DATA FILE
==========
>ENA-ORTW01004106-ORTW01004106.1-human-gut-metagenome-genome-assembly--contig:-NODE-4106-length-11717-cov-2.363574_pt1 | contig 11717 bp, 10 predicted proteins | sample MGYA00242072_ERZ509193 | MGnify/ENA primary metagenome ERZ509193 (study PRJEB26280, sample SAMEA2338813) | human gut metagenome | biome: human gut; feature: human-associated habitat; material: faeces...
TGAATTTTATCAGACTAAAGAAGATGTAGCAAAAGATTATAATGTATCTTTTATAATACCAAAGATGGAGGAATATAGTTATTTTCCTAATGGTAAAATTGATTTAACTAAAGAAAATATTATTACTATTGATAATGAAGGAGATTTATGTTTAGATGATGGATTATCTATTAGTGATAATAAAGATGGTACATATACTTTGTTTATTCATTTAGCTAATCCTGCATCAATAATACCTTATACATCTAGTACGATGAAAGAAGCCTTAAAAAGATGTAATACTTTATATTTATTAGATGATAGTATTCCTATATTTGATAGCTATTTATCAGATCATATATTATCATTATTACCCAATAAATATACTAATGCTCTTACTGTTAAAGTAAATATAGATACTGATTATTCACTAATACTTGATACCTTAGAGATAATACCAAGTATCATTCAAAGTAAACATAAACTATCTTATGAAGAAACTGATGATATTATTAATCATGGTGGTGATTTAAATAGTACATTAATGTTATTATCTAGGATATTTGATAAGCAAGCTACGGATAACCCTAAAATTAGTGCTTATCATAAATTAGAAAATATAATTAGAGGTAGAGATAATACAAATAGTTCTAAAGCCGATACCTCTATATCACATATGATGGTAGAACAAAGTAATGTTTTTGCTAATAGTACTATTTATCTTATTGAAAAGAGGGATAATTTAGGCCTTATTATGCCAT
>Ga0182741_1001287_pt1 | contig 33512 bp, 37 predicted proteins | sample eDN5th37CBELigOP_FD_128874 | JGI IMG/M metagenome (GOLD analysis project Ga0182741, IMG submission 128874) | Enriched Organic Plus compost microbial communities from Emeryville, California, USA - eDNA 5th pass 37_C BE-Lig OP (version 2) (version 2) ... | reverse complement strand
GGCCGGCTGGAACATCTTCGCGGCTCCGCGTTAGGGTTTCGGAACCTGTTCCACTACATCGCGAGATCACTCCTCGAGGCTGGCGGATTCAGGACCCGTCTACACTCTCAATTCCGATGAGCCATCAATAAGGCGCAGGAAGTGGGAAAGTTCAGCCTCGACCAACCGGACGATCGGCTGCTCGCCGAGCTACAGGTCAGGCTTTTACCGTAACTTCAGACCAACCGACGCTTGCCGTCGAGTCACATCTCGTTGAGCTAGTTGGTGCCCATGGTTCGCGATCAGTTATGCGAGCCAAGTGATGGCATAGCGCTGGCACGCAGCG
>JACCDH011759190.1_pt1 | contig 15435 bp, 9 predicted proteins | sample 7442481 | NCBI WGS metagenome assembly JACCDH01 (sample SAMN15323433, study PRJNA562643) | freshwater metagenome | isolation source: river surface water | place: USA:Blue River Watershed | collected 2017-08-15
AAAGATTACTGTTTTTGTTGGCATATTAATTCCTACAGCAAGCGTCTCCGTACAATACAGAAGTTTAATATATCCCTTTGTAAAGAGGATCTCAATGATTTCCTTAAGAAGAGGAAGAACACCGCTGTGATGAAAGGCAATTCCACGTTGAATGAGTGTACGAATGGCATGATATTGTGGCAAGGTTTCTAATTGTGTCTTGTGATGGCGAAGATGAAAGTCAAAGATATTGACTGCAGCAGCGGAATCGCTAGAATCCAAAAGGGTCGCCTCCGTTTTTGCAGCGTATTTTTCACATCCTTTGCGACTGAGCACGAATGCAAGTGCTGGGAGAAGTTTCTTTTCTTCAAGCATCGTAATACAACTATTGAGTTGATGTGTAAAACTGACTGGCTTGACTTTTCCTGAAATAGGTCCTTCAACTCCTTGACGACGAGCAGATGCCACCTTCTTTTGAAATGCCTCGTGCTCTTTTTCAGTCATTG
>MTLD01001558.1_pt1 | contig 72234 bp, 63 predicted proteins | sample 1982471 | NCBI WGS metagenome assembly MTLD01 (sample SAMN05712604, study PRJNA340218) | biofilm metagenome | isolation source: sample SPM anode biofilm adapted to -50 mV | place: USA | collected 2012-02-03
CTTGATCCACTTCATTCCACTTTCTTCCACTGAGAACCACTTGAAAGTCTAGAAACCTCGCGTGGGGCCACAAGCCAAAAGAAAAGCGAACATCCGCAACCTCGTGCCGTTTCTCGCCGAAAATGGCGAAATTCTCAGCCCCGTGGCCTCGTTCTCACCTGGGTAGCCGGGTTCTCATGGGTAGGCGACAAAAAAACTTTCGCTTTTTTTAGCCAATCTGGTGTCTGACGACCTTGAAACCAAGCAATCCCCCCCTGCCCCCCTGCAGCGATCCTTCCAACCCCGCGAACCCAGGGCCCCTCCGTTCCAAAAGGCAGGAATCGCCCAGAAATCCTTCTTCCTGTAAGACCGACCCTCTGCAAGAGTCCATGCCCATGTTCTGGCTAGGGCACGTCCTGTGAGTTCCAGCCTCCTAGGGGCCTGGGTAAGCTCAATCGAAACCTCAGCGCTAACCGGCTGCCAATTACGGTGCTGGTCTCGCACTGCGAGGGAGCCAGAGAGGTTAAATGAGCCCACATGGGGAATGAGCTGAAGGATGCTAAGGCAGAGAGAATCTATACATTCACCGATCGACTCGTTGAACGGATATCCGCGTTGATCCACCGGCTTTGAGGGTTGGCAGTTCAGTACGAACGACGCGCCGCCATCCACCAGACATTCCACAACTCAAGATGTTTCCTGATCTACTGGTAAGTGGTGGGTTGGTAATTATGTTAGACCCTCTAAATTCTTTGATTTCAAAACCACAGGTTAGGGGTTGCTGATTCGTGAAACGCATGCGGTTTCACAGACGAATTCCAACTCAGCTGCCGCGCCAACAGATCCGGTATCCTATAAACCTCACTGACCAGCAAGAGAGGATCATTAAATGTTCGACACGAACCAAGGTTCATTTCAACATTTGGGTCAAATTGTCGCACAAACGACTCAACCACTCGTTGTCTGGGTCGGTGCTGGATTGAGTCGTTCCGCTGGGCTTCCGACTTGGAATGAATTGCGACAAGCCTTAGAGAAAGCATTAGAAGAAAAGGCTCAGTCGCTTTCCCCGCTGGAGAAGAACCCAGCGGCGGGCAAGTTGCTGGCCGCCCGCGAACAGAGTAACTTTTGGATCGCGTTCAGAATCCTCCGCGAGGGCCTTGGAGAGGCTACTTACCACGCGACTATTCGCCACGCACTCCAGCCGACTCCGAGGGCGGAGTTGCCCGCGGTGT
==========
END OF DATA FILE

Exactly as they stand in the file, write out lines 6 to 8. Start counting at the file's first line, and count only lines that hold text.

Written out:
AAAGATTACTGTTTTTGTTGGCATATTAATTCCTACAGCAAGCGTCTCCGTACAATACAGAAGTTTAATATATCCCTTTGTAAAGAGGATCTCAATGATTTCCTTAAGAAGAGGAAGAACACCGCTGTGATGAAAGGCAATTCCACGTTGAATGAGTGTACGAATGGCATGATATTGTGGCAAGGTTTCTAATTGTGTCTTGTGATGGCGAAGATGAAAGTCAAAGATATTGACTGCAGCAGCGGAATCGCTAGAATCCAAAAGGGTCGCCTCCGTTTTTGCAGCGTATTTTTCACATCCTTTGCGACTGAGCACGAATGCAAGTGCTGGGAGAAGTTTCTTTTCTTCAAGCATCGTAATACAACTATTGAGTTGATGTGTAAAACTGACTGGCTTGACTTTTCCTGAAATAGGTCCTTCAACTCCTTGACGACGAGCAGATGCCACCTTCTTTTGAAATGCCTCGTGCTCTTTTTCAGTCATTG
>MTLD01001558.1_pt1 | contig 72234 bp, 63 predicted proteins | sample 1982471 | NCBI WGS metagenome assembly MTLD01 (sample SAMN05712604, study PRJNA340218) | biofilm metagenome | isolation source: sample SPM anode biofilm adapted to -50 mV | place: USA | collected 2012-02-03
CTTGATCCACTTCATTCCACTTTCTTCCACTGAGAACCACTTGAAAGTCTAGAAACCTCGCGTGGGGCCACAAGCCAAAAGAAAAGCGAACATCCGCAACCTCGTGCCGTTTCTCGCCGAAAATGGCGAAATTCTCAGCCCCGTGGCCTCGTTCTCACCTGGGTAGCCGGGTTCTCATGGGTAGGCGACAAAAAAACTTTCGCTTTTTTTAGCCAATCTGGTGTCTGACGACCTTGAAACCAAGCAATCCCCCCCTGCCCCCCTGCAGCGATCCTTCCAACCCCGCGAACCCAGGGCCCCTCCGTTCCAAAAGGCAGGAATCGCCCAGAAATCCTTCTTCCTGTAAGACCGACCCTCTGCAAGAGTCCATGCCCATGTTCTGGCTAGGGCACGTCCTGTGAGTTCCAGCCTCCTAGGGGCCTGGGTAAGCTCAATCGAAACCTCAGCGCTAACCGGCTGCCAATTACGGTGCTGGTCTCGCACTGCGAGGGAGCCAGAGAGGTTAAATGAGCCCACATGGGGAATGAGCTGAAGGATGCTAAGGCAGAGAGAATCTATACATTCACCGATCGACTCGTTGAACGGATATCCGCGTTGATCCACCGGCTTTGAGGGTTGGCAGTTCAGTACGAACGACGCGCCGCCATCCACCAGACATTCCACAACTCAAGATGTTTCCTGATCTACTGGTAAGTGGTGGGTTGGTAATTATGTTAGACCCTCTAAATTCTTTGATTTCAAAACCACAGGTTAGGGGTTGCTGATTCGTGAAACGCATGCGGTTTCACAGACGAATTCCAACTCAGCTGCCGCGCCAACAGATCCGGTATCCTATAAACCTCACTGACCAGCAAGAGAGGATCATTAAATGTTCGACACGAACCAAGGTTCATTTCAACATTTGGGTCAAATTGTCGCACAAACGACTCAACCACTCGTTGTCTGGGTCGGTGCTGGATTGAGTCGTTCCGCTGGGCTTCCGACTTGGAATGAATTGCGACAAGCCTTAGAGAAAGCATTAGAAGAAAAGGCTCAGTCGCTTTCCCCGCTGGAGAAGAACCCAGCGGCGGGCAAGTTGCTGGCCGCCCGCGAACAGAGTAACTTTTGGATCGCGTTCAGAATCCTCCGCGAGGGCCTTGGAGAGGCTACTTACCACGCGACTATTCGCCACGCACTCCAGCCGACTCCGAGGGCGGAGTTGCCCGCGGTGT